Another excellent piece of comedy the evening had to offer was Jazzball: An Urban Odyssey. This short mockumentary follows a pioneer of the fictional urban sport ‘jazzball’, a cross between parkour, breakdancing, and street football, in which a red ball is carried throughout. Fit with a provincial narrator, time-lapses of various public monuments and busy shoppers, as well as a set of contrived and overtly symbolic images shot in a television studio somewhere, Jazzball emulates the BBC’s documentary series, Panorama to an uncanny degree. Joe Meehan, Aaron Sandhu and Tom Chilcott’s music plays an important part as well, capturing the sweeping electronic tones so often used by this kind of programme to inspire awe in its audience. Culminating in a cutting parody, Jazzball pokes fun at the self-asserted high brow documentary, and its tendency to stretch out insubstantial subject matter by showcasing the ridiculous through sophisticated and experimental cinematography: At one point we watch a topless man in a blacked out studio attempting to fry bacon on his forearms (jazzball being such a demanding sport, its practice generates substantial heat from muscle activity). Other jokes include the fact that jazzballs are carried in ‘ball bags’, and naming Sue Barker as the sport’s high profile patron. In this comedy of imitation, precision and adherence to the original form is everything – something this film has by the (ball)bag.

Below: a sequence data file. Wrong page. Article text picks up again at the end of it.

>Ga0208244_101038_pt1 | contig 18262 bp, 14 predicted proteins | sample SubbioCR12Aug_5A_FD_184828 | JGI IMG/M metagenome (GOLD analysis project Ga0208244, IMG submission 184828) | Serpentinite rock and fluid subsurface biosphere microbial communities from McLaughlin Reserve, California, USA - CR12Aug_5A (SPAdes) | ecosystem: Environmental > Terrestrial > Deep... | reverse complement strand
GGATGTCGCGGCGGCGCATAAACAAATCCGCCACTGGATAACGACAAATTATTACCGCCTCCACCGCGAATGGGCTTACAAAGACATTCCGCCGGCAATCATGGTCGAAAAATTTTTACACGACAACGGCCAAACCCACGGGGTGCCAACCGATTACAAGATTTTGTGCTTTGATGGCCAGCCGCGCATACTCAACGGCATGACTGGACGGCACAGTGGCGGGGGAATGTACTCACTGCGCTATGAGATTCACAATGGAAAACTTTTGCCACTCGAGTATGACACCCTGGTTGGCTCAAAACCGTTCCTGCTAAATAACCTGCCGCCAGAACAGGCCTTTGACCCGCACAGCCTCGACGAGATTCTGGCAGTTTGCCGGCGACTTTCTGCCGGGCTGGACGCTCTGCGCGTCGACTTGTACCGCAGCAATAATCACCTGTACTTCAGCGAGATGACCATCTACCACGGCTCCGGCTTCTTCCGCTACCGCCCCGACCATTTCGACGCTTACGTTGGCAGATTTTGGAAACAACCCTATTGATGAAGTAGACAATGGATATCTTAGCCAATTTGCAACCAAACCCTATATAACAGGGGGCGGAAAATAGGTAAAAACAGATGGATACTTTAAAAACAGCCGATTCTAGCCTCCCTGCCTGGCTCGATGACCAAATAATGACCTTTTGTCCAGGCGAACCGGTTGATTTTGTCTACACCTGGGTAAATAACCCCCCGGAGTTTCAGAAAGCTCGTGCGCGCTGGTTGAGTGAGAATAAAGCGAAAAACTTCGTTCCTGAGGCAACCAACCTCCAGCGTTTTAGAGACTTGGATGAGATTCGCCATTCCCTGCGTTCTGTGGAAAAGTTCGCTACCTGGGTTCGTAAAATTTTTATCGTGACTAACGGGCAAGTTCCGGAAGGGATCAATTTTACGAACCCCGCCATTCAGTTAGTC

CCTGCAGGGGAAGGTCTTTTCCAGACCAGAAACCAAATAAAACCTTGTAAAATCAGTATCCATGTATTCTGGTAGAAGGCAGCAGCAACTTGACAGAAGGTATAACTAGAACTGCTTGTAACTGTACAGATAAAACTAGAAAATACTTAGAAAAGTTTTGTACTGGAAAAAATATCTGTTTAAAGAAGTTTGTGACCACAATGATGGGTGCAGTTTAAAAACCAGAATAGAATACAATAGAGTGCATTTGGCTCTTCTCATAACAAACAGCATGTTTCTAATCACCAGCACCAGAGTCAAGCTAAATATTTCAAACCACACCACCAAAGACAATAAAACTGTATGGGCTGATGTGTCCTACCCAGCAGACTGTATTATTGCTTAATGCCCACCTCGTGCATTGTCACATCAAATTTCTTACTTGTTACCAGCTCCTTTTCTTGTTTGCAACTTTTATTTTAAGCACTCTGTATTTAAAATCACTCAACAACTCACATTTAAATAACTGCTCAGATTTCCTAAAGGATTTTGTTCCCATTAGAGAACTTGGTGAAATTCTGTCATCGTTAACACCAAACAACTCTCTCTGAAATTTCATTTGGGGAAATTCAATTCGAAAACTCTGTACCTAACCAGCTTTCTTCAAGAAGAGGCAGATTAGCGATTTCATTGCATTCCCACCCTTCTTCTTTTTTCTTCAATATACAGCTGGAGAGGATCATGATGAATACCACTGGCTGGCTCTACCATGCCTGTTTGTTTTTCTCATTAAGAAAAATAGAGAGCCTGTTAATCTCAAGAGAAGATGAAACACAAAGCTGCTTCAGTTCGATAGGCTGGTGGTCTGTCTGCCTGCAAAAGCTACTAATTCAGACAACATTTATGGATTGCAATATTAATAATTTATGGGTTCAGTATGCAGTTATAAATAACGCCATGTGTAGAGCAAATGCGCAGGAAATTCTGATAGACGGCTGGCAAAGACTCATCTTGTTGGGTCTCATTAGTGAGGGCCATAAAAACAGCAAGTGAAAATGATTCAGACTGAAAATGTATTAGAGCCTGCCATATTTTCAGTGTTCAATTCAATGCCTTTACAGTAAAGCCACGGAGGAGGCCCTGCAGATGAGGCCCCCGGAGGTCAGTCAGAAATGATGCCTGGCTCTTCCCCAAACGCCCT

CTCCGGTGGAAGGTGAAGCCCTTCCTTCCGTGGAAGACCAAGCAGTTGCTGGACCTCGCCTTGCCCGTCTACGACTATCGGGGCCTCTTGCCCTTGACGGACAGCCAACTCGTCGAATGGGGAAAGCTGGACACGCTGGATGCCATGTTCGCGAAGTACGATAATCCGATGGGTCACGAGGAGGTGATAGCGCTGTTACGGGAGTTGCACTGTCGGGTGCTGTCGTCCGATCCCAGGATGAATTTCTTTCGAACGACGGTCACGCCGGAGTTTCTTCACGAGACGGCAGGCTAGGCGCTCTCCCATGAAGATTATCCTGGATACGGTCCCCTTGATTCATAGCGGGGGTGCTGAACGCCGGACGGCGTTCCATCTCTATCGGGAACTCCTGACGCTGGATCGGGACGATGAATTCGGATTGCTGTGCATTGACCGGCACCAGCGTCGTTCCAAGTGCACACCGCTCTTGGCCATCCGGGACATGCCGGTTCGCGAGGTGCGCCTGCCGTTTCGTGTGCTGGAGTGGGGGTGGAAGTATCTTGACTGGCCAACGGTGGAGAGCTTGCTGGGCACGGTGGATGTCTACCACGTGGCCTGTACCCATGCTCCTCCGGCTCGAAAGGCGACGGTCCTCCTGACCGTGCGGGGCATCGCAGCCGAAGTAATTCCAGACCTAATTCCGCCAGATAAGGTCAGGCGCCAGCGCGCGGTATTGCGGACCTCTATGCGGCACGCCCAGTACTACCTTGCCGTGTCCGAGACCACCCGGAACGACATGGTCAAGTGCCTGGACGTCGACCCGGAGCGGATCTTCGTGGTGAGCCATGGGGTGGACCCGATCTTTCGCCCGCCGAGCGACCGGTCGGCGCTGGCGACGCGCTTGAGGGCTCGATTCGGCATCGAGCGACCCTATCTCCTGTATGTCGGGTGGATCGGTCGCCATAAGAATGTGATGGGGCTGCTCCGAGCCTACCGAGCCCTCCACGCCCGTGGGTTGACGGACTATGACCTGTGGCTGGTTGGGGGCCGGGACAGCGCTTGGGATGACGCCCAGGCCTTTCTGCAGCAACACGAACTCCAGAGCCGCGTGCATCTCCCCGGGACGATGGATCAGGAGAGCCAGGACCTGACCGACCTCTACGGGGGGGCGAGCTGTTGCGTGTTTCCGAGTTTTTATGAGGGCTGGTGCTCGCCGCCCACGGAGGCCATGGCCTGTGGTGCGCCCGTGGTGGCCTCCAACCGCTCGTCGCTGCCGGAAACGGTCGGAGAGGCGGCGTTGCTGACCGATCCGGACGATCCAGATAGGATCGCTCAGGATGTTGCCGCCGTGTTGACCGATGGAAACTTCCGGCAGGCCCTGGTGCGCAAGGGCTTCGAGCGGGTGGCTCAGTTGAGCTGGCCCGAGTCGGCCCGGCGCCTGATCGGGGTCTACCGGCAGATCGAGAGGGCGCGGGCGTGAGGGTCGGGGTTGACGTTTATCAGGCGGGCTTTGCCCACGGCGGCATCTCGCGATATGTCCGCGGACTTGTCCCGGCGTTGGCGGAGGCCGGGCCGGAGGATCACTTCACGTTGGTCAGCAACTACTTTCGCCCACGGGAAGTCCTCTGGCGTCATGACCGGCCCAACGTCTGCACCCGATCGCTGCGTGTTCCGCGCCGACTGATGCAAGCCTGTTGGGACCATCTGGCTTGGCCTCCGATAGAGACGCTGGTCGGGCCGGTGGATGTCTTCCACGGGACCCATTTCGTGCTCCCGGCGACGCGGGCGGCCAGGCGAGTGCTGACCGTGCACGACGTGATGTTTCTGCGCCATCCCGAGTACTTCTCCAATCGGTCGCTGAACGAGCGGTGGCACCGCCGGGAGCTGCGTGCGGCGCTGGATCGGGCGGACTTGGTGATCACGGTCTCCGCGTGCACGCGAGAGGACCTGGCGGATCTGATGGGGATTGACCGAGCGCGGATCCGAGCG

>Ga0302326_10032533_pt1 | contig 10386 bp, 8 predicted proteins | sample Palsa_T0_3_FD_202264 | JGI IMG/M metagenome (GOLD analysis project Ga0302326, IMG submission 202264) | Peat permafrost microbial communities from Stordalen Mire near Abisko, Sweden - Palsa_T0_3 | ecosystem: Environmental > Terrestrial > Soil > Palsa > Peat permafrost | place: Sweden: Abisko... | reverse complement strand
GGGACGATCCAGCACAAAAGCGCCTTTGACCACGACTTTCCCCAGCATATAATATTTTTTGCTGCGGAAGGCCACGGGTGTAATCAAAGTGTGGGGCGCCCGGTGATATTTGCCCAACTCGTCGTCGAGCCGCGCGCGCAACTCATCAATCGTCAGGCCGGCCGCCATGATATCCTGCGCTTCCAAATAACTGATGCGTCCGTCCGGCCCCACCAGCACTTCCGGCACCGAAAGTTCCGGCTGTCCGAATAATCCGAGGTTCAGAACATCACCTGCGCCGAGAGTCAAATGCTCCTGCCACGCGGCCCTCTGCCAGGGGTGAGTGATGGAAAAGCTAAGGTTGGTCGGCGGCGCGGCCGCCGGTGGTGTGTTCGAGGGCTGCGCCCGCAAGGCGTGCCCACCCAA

Shifting the comedic tone from absurd to quirky, Chloe Massey and Alexander Thomas’ ChatRoulette tells the story of a masked and naked woman who offers a series of men a tantalising choice over her webcam; either they can see her naked body whilst she keeps her mask on, or they can choose for her to take the mask off but never see her naked body. Told through soft focus and a barbed monologue, the fact that Massey’s voice-over narration speaks the words we watch the male characters’ utter, makes this a particularly personal story told on the main character’s terms. But far from self-preserving, no-one is innocent in ChatRoulette, with Massey’s wold-weary tone implicating its female protagonist in as much cynicism as it does the men in shallow perversion. Although adult in its content, the most grown up thing about this wry short is its refusal to characterise the sexual politics between heterosexual men and women as a straightforward binary. Sex comes in many colours, it seem to say – not just the black and red of the roulette wheel.